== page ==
Painting

"Brushless": Exploring Other Ways of Getting Paint on a Canvas

June 15, 2017

Brushless is a summer group exhibition at Morgan Lehman Gallery that explores the margins of painterly process. It features artists who choose to apply paint using non-brush tools and techniques with idiosyncratic and often surprising results. Though each artist's ends remain unique, paint's fickle and fertile materiality is at play throughout.

The gallery provided these short summaries of how each artist interacts with the canvas:

Nathan Randall Green's site-specific paintings are created by rolling latex paint directly onto the wall, mixing hues wet-into-wet and sometimes masking off certain areas to achieve tighter boundaries and contrast. These wall-based works are comically jazzy riffs on geometric abstraction that activate interior space through bold color and formal directionality.

Using a homemade atomizer, Halsey Hathaway deploys his own breath to propel colored inks onto masked, cut, and collaged paper surfaces. These quasi-pointillist paintings gain their power from subtle chromatic shifts and hard-edged, lyrical geometries that inscribe the boundaries of the support and suggest a sort of corporeal architecture.

Wayne Herpich's tool of choice is the palette knife. In these paintings, the artist slabs on juicy swaths of oil in sprawling, almost prose-like bands, and exploits swaggering wet-into-wet painterly effects to vibratory, highly optical ends. With his signature mixture of exuberance and virtuosic rigor, Herpich challenges the challengers of pictorial abstraction.

Hildur Ásgeirsdóttir Jónsson stains the fibers of her warp and weft and weaves them together on a 10-foot loom to produce shimmering, vibrant silk wall hangings that straddle the worlds of painting and tapestry. Though abstract, the works' imagery is based on photographic views of an array of subjects, including brain scans, microorganisms, and the landscape of the artist's native Iceland.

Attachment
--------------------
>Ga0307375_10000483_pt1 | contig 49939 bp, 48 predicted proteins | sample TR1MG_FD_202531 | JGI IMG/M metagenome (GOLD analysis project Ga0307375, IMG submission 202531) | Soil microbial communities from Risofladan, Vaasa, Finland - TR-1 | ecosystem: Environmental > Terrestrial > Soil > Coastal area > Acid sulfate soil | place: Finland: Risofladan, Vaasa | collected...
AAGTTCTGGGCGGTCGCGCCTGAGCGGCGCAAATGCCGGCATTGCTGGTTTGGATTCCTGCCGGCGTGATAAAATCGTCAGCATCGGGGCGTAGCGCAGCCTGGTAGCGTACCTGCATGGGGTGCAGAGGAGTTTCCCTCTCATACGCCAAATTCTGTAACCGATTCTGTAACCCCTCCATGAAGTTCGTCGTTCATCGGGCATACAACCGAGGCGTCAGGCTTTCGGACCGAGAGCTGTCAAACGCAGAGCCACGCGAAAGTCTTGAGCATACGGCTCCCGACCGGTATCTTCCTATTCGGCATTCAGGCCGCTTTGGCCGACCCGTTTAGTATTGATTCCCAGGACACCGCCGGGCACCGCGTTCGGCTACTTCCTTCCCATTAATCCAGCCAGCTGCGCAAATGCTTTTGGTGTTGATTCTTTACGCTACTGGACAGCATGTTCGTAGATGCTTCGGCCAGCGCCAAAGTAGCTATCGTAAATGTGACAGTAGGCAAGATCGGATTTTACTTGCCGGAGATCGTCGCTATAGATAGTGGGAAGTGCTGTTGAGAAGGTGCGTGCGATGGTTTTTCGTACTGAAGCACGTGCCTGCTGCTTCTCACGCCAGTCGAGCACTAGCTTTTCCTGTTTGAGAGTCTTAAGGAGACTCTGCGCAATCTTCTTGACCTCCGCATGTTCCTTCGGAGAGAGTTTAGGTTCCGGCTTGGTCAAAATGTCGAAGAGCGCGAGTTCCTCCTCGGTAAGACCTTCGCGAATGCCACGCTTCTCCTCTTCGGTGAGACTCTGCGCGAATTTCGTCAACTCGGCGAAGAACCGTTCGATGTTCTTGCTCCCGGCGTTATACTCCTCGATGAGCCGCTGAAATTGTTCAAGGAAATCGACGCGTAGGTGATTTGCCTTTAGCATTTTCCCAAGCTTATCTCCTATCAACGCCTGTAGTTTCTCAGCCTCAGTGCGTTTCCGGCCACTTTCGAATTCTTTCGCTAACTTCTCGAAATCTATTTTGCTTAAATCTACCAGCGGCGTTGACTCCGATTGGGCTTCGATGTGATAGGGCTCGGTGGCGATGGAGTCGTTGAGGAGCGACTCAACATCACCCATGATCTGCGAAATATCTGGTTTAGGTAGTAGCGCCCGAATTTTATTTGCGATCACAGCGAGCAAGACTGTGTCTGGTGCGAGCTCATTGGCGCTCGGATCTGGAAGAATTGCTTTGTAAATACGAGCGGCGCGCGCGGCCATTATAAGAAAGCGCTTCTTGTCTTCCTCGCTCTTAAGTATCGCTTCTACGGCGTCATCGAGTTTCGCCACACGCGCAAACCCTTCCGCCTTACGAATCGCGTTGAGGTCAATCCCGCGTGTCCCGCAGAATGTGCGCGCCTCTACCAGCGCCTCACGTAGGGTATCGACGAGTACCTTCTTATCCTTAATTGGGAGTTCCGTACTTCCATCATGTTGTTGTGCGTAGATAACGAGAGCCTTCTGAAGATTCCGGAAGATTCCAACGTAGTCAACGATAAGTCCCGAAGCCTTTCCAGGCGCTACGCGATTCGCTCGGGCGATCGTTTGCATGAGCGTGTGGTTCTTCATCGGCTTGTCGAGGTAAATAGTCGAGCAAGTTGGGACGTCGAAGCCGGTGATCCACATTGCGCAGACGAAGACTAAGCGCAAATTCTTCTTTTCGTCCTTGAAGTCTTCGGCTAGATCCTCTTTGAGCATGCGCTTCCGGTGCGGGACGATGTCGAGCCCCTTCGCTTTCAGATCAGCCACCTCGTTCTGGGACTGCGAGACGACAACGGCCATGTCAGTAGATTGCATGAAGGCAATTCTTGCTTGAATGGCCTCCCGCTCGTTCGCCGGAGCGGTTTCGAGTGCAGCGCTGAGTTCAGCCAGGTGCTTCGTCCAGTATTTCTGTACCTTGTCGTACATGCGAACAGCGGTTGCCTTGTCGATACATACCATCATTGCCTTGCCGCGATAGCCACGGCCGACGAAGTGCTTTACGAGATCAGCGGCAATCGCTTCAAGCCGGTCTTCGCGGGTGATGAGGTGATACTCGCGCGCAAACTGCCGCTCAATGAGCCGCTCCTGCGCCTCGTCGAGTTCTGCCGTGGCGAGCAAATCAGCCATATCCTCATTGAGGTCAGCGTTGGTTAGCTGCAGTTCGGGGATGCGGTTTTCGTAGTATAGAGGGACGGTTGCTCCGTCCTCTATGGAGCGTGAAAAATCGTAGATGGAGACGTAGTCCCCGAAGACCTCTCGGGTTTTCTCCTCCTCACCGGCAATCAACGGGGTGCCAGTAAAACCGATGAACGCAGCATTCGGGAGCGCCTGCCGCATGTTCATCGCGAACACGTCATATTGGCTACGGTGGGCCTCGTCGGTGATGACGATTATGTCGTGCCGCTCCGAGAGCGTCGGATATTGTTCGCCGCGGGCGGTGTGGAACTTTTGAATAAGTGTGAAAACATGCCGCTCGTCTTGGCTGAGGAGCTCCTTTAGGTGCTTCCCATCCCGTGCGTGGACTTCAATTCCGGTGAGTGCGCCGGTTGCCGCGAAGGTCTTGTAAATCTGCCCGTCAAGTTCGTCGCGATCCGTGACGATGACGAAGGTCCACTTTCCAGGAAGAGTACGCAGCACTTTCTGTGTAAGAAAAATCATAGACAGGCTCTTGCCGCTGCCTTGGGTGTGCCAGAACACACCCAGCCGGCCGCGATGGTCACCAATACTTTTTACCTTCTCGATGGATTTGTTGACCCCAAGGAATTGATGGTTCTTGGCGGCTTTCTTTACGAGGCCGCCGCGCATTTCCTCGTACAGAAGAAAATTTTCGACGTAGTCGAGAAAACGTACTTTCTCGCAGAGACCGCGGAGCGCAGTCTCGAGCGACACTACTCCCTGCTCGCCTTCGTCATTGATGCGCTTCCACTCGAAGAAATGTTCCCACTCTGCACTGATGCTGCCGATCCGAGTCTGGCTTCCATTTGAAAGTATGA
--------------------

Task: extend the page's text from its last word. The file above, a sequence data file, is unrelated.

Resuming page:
Rachel Ostrow wields a squeegee to push oil paint across the glassy smooth planes of her meticulously prepared wood panels, revealing richly layered alla prima color amalgamations and nullifications. Ostrow's paintings are screen-like in their size, clarity, and sense of projected light, and celebrate the incidental surprises of paint in motion.

In this series of paintings, Carolanna Parlato pours fluid acrylic directly onto canvas and, by tilting the stretcher in different directions at various degrees of inclination, commands the paint to run, streak, ooze, and dribble into riotously colorful biomorphic compositions that reenergize process-based Color Field painting tropes with Pop attitude and sculptural presence.

Soaking his clothes and bedsheets in viscous oil paint, Andrew Schwartz drags, rubs, and stamps onto primed canvas, building up surfaces that are both imagistic and densely material. The results are abstract and suggestive, making reference to the body through their legible labor as well the symbolic and autobiographical nature of the tools involved.